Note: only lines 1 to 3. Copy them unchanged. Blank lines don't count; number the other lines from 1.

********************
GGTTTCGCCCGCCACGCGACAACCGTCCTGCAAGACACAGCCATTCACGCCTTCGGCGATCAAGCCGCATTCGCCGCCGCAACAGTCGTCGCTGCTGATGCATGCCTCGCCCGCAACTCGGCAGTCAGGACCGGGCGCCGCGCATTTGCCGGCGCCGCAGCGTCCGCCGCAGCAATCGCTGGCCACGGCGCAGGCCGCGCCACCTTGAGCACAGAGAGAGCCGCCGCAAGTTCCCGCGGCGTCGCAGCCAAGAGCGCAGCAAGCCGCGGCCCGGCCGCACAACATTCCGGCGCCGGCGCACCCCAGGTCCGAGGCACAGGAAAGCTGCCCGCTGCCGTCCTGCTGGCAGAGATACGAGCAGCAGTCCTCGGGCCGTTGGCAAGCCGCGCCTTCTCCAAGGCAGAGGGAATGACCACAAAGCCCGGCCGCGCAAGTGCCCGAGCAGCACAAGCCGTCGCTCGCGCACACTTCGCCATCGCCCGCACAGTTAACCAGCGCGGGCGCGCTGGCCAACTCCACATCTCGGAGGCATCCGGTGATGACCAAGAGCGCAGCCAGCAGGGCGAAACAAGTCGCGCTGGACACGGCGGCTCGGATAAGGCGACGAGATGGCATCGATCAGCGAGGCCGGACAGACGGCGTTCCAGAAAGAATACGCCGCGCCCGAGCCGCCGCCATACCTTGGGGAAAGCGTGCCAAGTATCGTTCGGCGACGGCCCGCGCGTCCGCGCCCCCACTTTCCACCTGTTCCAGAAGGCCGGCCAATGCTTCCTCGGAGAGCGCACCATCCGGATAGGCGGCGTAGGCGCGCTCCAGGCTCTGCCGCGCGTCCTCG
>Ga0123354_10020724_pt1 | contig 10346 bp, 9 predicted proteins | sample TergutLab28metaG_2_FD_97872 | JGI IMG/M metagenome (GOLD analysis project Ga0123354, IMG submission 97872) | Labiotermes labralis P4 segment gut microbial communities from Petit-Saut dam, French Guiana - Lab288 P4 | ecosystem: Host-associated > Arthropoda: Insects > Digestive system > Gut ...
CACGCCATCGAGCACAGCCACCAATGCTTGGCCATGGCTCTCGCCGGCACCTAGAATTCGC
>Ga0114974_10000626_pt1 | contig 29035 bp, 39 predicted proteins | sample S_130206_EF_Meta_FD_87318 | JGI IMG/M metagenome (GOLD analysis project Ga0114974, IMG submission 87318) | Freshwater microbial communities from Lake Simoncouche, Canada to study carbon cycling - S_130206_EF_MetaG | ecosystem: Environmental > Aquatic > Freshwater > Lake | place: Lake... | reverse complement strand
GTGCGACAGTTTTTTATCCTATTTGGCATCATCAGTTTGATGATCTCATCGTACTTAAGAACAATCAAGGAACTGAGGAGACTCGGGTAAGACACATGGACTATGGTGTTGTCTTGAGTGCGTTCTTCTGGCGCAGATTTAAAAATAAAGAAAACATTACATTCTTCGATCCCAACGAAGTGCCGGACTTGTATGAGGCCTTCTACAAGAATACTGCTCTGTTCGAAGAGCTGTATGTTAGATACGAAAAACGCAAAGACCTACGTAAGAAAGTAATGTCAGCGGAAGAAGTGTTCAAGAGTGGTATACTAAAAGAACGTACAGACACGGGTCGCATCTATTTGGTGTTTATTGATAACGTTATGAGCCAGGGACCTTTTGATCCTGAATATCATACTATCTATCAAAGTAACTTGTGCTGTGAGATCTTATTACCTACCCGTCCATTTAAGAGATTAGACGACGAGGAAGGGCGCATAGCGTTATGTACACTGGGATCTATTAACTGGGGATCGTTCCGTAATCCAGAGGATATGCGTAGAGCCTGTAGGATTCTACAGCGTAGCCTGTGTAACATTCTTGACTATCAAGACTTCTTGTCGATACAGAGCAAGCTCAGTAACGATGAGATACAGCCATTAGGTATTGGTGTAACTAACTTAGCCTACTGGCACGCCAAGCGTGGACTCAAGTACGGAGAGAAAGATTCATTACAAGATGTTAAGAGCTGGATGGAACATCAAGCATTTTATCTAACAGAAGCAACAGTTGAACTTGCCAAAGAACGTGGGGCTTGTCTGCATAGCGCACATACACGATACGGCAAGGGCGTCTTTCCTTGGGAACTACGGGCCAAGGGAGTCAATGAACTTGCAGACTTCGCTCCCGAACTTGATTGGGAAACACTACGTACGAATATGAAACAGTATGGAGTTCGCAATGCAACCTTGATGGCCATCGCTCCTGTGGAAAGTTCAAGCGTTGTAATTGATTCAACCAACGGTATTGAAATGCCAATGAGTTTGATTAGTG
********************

GGTTTCGCCCGCCACGCGACAACCGTCCTGCAAGACACAGCCATTCACGCCTTCGGCGATCAAGCCGCATTCGCCGCCGCAACAGTCGTCGCTGCTGATGCATGCCTCGCCCGCAACTCGGCAGTCAGGACCGGGCGCCGCGCATTTGCCGGCGCCGCAGCGTCCGCCGCAGCAATCGCTGGCCACGGCGCAGGCCGCGCCACCTTGAGCACAGAGAGAGCCGCCGCAAGTTCCCGCGGCGTCGCAGCCAAGAGCGCAGCAAGCCGCGGCCCGGCCGCACAACATTCCGGCGCCGGCGCACCCCAGGTCCGAGGCACAGGAAAGCTGCCCGCTGCCGTCCTGCTGGCAGAGATACGAGCAGCAGTCCTCGGGCCGTTGGCAAGCCGCGCCTTCTCCAAGGCAGAGGGAATGACCACAAAGCCCGGCCGCGCAAGTGCCCGAGCAGCACAAGCCGTCGCTCGCGCACACTTCGCCATCGCCCGCACAGTTAACCAGCGCGGGCGCGCTGGCCAACTCCACATCTCGGAGGCATCCGGTGATGACCAAGAGCGCAGCCAGCAGGGCGAAACAAGTCGCGCTGGACACGGCGGCTCGGATAAGGCGACGAGATGGCATCGATCAGCGAGGCCGGACAGACGGCGTTCCAGAAAGAATACGCCGCGCCCGAGCCGCCGCCATACCTTGGGGAAAGCGTGCCAAGTATCGTTCGGCGACGGCCCGCGCGTCCGCGCCCCCACTTTCCACCTGTTCCAGAAGGCCGGCCAATGCTTCCTCGGAGAGCGCACCATCCGGATAGGCGGCGTAGGCGCGCTCCAGGCTCTGCCGCGCGTCCTCG
>Ga0123354_10020724_pt1 | contig 10346 bp, 9 predicted proteins | sample TergutLab28metaG_2_FD_97872 | JGI IMG/M metagenome (GOLD analysis project Ga0123354, IMG submission 97872) | Labiotermes labralis P4 segment gut microbial communities from Petit-Saut dam, French Guiana - Lab288 P4 | ecosystem: Host-associated > Arthropoda: Insects > Digestive system > Gut ...
CACGCCATCGAGCACAGCCACCAATGCTTGGCCATGGCTCTCGCCGGCACCTAGAATTCGC